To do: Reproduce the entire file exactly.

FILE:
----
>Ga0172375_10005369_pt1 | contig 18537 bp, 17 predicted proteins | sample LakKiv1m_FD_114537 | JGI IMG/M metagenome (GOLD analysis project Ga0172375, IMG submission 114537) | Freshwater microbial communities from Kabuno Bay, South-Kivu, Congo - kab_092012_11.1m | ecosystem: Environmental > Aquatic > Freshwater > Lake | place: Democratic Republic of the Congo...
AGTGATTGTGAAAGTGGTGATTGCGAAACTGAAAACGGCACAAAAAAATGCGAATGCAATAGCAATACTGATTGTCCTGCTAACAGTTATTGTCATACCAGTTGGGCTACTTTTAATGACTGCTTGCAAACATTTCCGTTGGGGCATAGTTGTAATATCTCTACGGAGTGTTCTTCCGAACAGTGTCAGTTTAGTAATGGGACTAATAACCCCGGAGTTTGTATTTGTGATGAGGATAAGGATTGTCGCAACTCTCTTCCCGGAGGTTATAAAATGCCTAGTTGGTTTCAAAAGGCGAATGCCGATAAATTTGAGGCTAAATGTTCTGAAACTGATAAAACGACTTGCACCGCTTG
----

>Ga0172375_10005369_pt1 | contig 18537 bp, 17 predicted proteins | sample LakKiv1m_FD_114537 | JGI IMG/M metagenome (GOLD analysis project Ga0172375, IMG submission 114537) | Freshwater microbial communities from Kabuno Bay, South-Kivu, Congo - kab_092012_11.1m | ecosystem: Environmental > Aquatic > Freshwater > Lake | place: Democratic Republic of the Congo...
AGTGATTGTGAAAGTGGTGATTGCGAAACTGAAAACGGCACAAAAAAATGCGAATGCAATAGCAATACTGATTGTCCTGCTAACAGTTATTGTCATACCAGTTGGGCTACTTTTAATGACTGCTTGCAAACATTTCCGTTGGGGCATAGTTGTAATATCTCTACGGAGTGTTCTTCCGAACAGTGTCAGTTTAGTAATGGGACTAATAACCCCGGAGTTTGTATTTGTGATGAGGATAAGGATTGTCGCAACTCTCTTCCCGGAGGTTATAAAATGCCTAGTTGGTTTCAAAAGGCGAATGCCGATAAATTTGAGGCTAAATGTTCTGAAACTGATAAAACGACTTGCACCGCTTG